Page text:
Environment North Carolina Research and Policy Center
Raleigh, NC – Over the last few years North Carolina has emerged as a national leader in solar power. But according to a new report by Environment North Carolina Research & Policy Center titled “Lighting The Way,” the story might not be as bright as often told. While North Carolina ranks fourth for solar installation in terms of overall capacity, the state ranks tenth per capita, behind cloudier states like New Jersey and Massachusetts. The report emphasizes that it is not availability of sunlight that makes states solar leaders, but the degree to which state and local governments have created effective public policy to help capture the virtually unlimited and pollution-free energy from the sun.
North Carolina’s solar capacity more than doubled in in 2014, bringing the total capacity to 557 megawatts. Growth in the number of large scale “solar farms” built across the state is mostly responsible for the increase. North Carolina lags behind other leaders in residential and commercial rooftop systems installed.
“Solar energy is emerging as a go-to energy option here in North Carolina which exciting,” said Dave Rogers, field director with Environment North Carolina. “But there is so much more we can do. Solar panels on every possible rooftop means pollution-free power that will never run out. Solar power can also play a key role in North Carolina’s fight against global warming and meeting the requirements in the Clean Power Plan.”
Solar in the United States increased more than 120-fold in the last 10 years. In the first quarter of 2014, solar energy accounted for 74 percent of all the new electric generation capacity installed in the United States.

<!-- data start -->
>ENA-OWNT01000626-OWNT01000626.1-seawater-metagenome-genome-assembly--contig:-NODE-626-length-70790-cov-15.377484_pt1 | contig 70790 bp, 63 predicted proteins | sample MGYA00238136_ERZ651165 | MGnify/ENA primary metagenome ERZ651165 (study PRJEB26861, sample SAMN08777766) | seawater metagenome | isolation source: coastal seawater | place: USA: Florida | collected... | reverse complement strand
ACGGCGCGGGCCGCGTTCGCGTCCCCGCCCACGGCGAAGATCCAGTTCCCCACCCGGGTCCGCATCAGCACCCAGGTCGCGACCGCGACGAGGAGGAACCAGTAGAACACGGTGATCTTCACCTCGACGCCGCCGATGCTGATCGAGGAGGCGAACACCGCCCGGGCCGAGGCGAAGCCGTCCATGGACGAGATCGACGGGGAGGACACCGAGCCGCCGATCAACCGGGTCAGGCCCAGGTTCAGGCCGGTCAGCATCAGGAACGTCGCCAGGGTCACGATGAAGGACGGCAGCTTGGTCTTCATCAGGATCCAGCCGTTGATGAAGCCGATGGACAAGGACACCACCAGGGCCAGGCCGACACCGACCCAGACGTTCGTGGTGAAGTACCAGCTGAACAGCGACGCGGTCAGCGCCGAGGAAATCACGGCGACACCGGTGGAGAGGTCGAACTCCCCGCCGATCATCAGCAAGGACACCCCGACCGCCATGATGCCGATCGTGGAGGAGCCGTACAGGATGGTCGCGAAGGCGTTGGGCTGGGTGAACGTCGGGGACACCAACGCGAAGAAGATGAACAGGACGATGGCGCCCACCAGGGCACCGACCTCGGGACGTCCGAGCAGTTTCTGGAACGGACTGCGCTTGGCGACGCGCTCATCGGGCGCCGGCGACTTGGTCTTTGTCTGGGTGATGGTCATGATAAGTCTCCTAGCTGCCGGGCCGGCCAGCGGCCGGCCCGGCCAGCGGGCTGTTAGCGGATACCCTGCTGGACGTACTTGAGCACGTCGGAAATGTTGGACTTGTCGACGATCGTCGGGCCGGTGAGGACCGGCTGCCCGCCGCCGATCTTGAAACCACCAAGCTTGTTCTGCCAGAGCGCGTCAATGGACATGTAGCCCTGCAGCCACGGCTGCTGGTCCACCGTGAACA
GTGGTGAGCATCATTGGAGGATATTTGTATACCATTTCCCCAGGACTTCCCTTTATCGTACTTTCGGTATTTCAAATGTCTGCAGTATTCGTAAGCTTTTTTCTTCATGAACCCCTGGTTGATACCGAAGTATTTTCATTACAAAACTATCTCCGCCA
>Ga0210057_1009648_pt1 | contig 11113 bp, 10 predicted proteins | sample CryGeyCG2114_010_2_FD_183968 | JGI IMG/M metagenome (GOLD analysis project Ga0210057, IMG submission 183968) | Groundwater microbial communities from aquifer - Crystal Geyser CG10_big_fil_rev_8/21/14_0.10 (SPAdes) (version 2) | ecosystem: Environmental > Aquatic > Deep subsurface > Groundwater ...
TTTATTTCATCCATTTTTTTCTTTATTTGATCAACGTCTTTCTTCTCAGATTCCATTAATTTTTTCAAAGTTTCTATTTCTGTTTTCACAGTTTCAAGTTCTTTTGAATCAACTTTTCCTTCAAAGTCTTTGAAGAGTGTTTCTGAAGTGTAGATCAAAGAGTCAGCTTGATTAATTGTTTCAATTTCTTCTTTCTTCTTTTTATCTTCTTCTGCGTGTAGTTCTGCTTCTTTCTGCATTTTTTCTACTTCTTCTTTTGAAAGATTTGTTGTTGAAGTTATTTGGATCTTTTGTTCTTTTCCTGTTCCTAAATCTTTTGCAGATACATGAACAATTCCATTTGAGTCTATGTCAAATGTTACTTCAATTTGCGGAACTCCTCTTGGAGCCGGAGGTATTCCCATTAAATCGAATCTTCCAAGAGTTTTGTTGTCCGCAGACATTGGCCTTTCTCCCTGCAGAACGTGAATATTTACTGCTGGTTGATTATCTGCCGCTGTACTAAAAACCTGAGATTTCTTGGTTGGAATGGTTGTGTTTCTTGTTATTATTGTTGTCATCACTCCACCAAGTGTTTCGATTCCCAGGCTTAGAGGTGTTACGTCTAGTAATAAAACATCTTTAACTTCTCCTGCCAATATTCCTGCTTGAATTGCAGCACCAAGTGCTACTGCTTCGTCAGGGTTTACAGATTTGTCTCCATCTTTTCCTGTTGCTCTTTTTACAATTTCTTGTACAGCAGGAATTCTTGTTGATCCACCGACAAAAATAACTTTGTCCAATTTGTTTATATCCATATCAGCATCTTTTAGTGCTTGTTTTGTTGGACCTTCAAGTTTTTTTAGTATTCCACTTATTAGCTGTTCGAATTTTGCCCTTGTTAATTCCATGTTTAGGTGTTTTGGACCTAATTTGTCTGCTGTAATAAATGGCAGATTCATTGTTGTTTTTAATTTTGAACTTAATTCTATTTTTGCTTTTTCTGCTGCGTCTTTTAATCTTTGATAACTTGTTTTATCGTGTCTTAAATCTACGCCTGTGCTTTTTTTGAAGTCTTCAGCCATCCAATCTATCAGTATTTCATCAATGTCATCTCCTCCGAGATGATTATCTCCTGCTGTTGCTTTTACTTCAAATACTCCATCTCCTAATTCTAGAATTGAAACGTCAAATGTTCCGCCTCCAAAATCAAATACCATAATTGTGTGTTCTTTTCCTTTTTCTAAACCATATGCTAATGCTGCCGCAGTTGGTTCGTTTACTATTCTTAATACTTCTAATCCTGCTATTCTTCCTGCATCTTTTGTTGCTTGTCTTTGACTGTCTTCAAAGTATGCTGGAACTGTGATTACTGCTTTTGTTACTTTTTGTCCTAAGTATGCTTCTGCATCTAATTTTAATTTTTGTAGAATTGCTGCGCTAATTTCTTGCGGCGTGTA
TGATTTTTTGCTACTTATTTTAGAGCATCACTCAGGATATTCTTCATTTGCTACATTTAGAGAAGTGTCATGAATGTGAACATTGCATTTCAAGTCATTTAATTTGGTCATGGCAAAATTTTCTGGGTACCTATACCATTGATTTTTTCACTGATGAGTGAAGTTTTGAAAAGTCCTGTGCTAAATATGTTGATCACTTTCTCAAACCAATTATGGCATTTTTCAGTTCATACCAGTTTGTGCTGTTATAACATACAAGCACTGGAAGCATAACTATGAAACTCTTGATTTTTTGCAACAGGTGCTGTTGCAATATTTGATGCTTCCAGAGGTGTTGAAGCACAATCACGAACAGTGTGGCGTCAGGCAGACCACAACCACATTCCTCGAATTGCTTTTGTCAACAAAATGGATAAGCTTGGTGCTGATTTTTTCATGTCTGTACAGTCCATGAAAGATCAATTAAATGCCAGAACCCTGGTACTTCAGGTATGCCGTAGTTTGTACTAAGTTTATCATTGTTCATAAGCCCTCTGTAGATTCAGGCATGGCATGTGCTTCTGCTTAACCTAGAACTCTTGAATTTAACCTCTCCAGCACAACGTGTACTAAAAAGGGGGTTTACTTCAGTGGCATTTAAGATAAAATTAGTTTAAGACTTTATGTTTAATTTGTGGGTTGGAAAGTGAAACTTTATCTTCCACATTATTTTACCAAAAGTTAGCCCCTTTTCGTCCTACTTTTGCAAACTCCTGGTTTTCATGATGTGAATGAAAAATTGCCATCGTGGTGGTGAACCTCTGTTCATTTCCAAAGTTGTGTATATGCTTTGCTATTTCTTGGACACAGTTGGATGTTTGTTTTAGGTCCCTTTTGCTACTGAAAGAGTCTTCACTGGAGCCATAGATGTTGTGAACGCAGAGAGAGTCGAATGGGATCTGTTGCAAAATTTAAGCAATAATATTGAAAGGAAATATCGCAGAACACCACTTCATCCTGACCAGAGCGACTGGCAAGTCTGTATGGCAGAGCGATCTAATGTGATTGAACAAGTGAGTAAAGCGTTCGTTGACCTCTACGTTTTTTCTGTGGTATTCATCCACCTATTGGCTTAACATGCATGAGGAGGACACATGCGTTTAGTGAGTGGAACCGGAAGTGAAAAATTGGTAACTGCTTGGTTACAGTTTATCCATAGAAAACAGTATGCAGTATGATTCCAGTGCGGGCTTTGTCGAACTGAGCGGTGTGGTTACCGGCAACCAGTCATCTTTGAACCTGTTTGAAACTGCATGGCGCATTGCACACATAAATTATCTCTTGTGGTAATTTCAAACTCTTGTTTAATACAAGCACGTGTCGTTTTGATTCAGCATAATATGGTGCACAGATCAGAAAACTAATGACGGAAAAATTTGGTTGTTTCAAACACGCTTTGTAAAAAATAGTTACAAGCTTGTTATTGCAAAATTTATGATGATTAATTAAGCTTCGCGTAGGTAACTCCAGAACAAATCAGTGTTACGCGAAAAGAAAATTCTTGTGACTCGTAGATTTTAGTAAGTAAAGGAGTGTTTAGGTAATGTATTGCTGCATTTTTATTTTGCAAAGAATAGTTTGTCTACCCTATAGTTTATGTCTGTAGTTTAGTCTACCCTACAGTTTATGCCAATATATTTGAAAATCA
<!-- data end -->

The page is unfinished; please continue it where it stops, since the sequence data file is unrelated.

And as the solar industry grows, the cost for installed solar decreases, making it more accessible. The price of installed solar systems fell 60 percent between the beginning of 2011 and the end of 2013. Jobs in the solar industry are also growing rapidly. In 2013, there were more than 140,000 solar jobs in the U.S., including 3,100 in North Carolina.
Another major driver for solar energy is that it produces no pollution; including climate-altering carbon emissions. According the report, solar power produces 96 percent less global warming pollution than coal-fired power plants over its entire life-cycle and 91 percent less global warming pollution than natural gas-fired power plants.
The report recommends several policies adopted by other leading solar states that would help more North Carolina homeowners and businesses to “go solar:”
- Enable third-party sales of electricity. Financing rooftop solar energy systems through third-party electricity sales significantly lowers the up-front cost of installing solar PV systems for consumers. The state should allow companies that install solar panels to sell electricity to their customers without subjecting them to the same regulations as large public utilities, such as Duke Energy.
- Improve the state’s net metering laws. Net metering helps ensure that small commercial or residential customers are fairly compensated for the solar electricity that they produce. Investor-owned utilities should be required to reduce “standby fees” to encourage large commercial customers to install solar panels, and co-op and municipal utilities should be required to offer net metering to their customers.
- Defend and strengthen the state’s renewable energy standard to require utilities to get 20 percent of their electricity from renewable sources by 2020, and to increase requirements for solar energy production. The state should also require all of the solar power that counts towards North Carolina’s renewable energy standard to be produced within the state.
“Solar is shining brightly in North Carolina,” said Rogers. “But we have so much more potential. We look forward to working with North Carolina’s leaders to put solar on top of every possible home, school and business.”